His dad, Winston Groom, Sr., sowed the seed for Gump when he told him a story about a mentally disabled boy in Mobile who was teased by other children, but who, as Winston recalls, learned to play the piano in three days. “Gorgeous music,” he says. The character got his name by serendipity, when Winston, just home from Vietnam in 1967, was on the West Coast, amidst the rising clamor against the war. He quickly discovered that walking into a San Francisco bar in his Army uniform was not a good way to meet girls, so he went out and bought a civilian suit at a big department store called Gumps, at the time the city’s largest. The curious name stuck with him through the years, and found its soul in Forrest.

Photo: Squire Fox

Oil portrait of Groom’s great-great uncle, Thomas Barnes Thrower (c. 1857), who died of yellow fever. “He’d likely got himself killed in the Civil War anyway,” Groom says stoically. The Antarctic King Penguin (foreground) is a family pet.

Like Winston, Gump, too, would go to Vietnam, though Winston has written overtly about the war only on a few occasions, including his nonfiction book Conversations With the Enemy. Still, Winston admits, in terms of his understanding of warfare and how humans hold up under fear and pressure, there is a little bit of Vietnam in much of his work.

We arrive at Lakewood Restaurant, across from the Grand Hotel’s Robert Trent Jones Trail golf course. I order a vodka tonic, but Winston asks for a Virgin Mary, telling me that he’s cut back to an occasional beer. We talk about the tradition of writers and heavy booze — and writers destroyed by it. Although he has enjoyed his share of hard partying, at sixty-four and with a young child — his first — he has different goals. These days he enjoys working out at the health club, playing tennis with his daughter, and staying in shape. Too often, he laments, he picks up the Mobile Press-Register or the New York Times to find the obituary of a friend. He is determined to stay healthy.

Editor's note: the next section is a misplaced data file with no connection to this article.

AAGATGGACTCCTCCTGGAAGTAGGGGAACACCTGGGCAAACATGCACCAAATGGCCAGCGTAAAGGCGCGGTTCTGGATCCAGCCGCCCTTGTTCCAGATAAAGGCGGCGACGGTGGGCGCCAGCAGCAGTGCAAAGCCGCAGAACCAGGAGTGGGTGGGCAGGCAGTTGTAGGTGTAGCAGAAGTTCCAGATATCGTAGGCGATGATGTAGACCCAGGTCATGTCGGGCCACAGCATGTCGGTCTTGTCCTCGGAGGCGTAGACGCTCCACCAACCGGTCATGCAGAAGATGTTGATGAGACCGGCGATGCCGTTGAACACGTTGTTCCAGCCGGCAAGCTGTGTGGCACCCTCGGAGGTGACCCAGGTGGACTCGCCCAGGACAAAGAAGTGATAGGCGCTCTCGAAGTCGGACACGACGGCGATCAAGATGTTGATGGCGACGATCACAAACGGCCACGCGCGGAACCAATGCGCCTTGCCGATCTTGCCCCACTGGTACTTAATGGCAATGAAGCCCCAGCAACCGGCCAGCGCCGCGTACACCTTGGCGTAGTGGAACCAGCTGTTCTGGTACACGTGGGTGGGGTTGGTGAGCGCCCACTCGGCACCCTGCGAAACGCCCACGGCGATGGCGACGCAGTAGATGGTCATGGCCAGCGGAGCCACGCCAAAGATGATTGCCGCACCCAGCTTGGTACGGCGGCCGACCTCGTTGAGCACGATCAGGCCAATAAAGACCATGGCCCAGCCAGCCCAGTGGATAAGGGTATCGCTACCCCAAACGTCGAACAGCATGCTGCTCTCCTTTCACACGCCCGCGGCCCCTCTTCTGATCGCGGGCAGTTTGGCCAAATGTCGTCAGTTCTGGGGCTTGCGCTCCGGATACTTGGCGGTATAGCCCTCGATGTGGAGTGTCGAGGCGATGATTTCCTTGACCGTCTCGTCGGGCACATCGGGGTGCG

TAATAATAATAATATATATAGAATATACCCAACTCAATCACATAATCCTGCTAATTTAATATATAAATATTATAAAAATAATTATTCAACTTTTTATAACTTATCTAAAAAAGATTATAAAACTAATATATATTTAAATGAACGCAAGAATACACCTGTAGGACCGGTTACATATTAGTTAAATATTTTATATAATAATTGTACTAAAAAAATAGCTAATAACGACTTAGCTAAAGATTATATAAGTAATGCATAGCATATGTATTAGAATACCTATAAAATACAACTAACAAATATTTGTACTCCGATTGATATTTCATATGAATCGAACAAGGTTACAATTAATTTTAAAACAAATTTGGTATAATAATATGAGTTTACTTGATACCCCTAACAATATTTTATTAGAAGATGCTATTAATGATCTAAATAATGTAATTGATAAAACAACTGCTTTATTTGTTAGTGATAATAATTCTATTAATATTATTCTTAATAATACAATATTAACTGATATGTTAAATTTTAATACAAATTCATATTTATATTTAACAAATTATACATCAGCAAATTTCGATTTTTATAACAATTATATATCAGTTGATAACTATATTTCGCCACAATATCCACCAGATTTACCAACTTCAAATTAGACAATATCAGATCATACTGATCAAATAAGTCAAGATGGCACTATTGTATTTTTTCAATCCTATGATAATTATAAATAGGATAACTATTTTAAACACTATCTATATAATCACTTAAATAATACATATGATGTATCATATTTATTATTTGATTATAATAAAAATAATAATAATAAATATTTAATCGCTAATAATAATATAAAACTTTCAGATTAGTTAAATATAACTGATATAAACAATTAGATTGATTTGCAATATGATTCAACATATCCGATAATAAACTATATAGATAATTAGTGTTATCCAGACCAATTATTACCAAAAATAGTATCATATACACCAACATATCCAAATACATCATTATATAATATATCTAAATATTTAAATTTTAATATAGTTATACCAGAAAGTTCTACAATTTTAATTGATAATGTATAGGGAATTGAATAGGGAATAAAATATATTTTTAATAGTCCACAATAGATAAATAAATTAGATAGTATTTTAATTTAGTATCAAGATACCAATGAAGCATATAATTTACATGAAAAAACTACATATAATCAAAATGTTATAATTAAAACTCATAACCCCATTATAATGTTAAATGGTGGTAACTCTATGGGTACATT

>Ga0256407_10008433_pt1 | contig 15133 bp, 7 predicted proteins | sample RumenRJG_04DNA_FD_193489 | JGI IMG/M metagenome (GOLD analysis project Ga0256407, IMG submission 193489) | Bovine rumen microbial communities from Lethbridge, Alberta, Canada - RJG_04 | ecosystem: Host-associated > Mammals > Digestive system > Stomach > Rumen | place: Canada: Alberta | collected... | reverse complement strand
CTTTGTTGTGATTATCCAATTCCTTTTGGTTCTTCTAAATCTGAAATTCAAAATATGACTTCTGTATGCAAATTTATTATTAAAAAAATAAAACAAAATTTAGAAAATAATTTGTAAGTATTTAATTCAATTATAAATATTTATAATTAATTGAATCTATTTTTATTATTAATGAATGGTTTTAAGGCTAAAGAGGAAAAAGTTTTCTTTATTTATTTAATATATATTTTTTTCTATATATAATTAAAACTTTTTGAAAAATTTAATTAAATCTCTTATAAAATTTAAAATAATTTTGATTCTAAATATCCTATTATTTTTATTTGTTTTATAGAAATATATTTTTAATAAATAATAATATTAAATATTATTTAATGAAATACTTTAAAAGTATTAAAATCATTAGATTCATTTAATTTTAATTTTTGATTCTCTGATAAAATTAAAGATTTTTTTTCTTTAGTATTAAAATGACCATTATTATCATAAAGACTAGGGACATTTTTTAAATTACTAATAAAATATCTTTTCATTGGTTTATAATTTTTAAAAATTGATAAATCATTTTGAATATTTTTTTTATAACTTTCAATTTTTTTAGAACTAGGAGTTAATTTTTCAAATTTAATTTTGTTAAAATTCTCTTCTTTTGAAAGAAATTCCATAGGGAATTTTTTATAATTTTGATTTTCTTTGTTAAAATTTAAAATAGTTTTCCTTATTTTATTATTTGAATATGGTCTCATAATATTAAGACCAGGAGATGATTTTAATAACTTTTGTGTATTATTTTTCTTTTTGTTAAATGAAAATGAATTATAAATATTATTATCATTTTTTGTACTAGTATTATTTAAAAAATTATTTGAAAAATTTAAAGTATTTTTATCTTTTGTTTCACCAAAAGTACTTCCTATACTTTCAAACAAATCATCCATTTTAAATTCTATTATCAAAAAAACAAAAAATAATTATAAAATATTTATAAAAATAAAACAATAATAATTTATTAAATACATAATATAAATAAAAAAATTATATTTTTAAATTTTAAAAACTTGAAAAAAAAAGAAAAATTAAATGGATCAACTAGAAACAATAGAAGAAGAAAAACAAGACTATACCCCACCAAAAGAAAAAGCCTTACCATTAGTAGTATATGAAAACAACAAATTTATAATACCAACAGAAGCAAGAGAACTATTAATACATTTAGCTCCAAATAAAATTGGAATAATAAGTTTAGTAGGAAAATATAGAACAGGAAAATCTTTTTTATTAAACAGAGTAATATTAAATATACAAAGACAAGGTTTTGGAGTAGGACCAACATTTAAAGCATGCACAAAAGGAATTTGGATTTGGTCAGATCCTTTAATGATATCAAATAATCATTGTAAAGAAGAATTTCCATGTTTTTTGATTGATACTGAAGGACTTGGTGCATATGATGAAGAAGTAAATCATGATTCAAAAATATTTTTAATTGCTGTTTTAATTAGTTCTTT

And to maintain what he calls “the same level of writing.” He continues to find a source of inspiration in the early models of his parents. His mother, Ruth Knudsen Groom, a high school teacher with a master’s thesis on Shakespeare, died while Winston had his first job as a reporter at the former Washington Star. Looking back on it now, he says, her passing became a linchpin in his decision to leave the job and write his first book.  How would she feel about his accomplishments now?

“I’m not a big church-goer,” he says, “but I think she’s seeing it.”

Now this son of a teacher, a man who has spent much of his life educating himself on new topics — the structure of a novel, the history of America at war, how to shoot a shotgun left-handed — feels the responsibility to be a conscientious teacher to one beloved pupil of his own. At an age at which many men have young grandchildren, Winston is concerned about ensuring that his grammar-school-age daughter doesn’t grow up any faster than she has to.

“But we don’t want to hold her back either,” he says.

Although many of Carolina’s classmates have seen the movie Forrest Gump, Winston has kept her from seeing it. He has worried about some of its violence and language. But she is curious.

This summer, he figures, will be the time for the two of them to sit down together and watch it.